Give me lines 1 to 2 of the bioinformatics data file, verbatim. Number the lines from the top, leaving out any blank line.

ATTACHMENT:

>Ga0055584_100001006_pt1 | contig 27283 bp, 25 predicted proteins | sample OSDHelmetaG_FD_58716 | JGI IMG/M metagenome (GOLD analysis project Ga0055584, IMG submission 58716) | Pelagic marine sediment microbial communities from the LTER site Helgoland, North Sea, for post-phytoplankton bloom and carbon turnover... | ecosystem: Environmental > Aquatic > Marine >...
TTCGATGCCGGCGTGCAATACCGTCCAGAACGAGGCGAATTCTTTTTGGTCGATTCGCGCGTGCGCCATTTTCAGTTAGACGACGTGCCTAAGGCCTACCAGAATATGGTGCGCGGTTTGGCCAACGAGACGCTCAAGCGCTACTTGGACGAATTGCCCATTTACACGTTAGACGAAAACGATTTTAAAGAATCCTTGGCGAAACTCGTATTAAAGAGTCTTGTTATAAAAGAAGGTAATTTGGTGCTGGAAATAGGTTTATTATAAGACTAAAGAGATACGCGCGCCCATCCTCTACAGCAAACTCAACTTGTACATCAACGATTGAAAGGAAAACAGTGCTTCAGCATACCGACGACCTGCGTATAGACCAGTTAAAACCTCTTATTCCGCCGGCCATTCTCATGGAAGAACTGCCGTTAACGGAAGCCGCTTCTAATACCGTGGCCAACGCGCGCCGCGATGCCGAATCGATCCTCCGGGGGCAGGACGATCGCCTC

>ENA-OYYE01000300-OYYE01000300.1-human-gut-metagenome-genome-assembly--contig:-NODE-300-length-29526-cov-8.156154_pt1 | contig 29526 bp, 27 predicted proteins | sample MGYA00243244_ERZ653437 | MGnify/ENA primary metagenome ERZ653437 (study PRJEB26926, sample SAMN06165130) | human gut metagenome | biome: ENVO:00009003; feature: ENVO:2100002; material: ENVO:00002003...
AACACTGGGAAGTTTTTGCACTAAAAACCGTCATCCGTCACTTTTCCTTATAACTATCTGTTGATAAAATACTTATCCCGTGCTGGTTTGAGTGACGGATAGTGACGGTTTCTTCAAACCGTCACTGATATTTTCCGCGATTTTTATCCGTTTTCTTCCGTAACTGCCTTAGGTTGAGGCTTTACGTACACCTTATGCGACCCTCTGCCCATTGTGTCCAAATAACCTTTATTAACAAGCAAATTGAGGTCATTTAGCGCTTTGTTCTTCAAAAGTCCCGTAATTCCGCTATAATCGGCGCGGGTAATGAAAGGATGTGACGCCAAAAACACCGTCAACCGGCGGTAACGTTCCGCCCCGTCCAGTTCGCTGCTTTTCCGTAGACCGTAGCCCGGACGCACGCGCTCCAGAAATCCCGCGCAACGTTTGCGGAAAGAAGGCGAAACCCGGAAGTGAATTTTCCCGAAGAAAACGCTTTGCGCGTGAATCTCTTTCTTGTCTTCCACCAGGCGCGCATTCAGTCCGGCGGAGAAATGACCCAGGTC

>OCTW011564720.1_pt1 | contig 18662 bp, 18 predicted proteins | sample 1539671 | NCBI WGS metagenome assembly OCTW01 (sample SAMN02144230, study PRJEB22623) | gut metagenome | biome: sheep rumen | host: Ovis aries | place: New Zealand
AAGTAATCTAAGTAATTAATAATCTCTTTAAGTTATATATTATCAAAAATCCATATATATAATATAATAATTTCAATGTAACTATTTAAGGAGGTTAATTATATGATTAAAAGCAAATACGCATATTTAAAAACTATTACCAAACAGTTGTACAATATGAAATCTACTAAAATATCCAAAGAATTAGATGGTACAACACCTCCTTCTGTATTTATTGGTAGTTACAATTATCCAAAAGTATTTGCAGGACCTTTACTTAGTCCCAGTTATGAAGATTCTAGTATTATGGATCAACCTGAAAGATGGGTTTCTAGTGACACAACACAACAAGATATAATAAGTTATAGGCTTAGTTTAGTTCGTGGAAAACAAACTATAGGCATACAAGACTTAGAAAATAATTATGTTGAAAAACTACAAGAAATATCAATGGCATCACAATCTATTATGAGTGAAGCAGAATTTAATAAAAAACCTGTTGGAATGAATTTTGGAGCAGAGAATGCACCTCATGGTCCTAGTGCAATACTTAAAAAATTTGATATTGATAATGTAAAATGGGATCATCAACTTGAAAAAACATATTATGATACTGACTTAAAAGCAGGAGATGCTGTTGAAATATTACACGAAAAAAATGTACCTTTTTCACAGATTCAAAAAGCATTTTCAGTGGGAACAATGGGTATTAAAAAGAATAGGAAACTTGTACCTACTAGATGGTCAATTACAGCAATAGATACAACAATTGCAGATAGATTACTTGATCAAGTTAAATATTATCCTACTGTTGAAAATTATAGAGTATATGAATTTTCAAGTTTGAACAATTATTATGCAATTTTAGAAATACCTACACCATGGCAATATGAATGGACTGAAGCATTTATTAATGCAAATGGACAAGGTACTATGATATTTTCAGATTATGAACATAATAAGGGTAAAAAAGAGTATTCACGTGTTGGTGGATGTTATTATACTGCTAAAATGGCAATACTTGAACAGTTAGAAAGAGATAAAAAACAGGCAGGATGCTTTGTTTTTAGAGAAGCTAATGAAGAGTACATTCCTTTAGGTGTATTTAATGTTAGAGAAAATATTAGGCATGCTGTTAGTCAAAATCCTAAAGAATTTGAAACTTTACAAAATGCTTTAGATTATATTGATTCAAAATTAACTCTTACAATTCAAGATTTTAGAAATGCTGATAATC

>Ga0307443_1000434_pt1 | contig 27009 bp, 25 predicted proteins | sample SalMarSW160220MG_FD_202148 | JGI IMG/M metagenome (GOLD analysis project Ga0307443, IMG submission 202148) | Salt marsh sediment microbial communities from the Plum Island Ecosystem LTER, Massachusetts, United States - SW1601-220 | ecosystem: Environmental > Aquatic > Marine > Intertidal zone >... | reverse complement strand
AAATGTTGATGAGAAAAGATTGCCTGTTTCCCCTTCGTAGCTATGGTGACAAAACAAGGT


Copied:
>Ga0055584_100001006_pt1 | contig 27283 bp, 25 predicted proteins | sample OSDHelmetaG_FD_58716 | JGI IMG/M metagenome (GOLD analysis project Ga0055584, IMG submission 58716) | Pelagic marine sediment microbial communities from the LTER site Helgoland, North Sea, for post-phytoplankton bloom and carbon turnover... | ecosystem: Environmental > Aquatic > Marine >...
TTCGATGCCGGCGTGCAATACCGTCCAGAACGAGGCGAATTCTTTTTGGTCGATTCGCGCGTGCGCCATTTTCAGTTAGACGACGTGCCTAAGGCCTACCAGAATATGGTGCGCGGTTTGGCCAACGAGACGCTCAAGCGCTACTTGGACGAATTGCCCATTTACACGTTAGACGAAAACGATTTTAAAGAATCCTTGGCGAAACTCGTATTAAAGAGTCTTGTTATAAAAGAAGGTAATTTGGTGCTGGAAATAGGTTTATTATAAGACTAAAGAGATACGCGCGCCCATCCTCTACAGCAAACTCAACTTGTACATCAACGATTGAAAGGAAAACAGTGCTTCAGCATACCGACGACCTGCGTATAGACCAGTTAAAACCTCTTATTCCGCCGGCCATTCTCATGGAAGAACTGCCGTTAACGGAAGCCGCTTCTAATACCGTGGCCAACGCGCGCCGCGATGCCGAATCGATCCTCCGGGGGCAGGACGATCGCCTC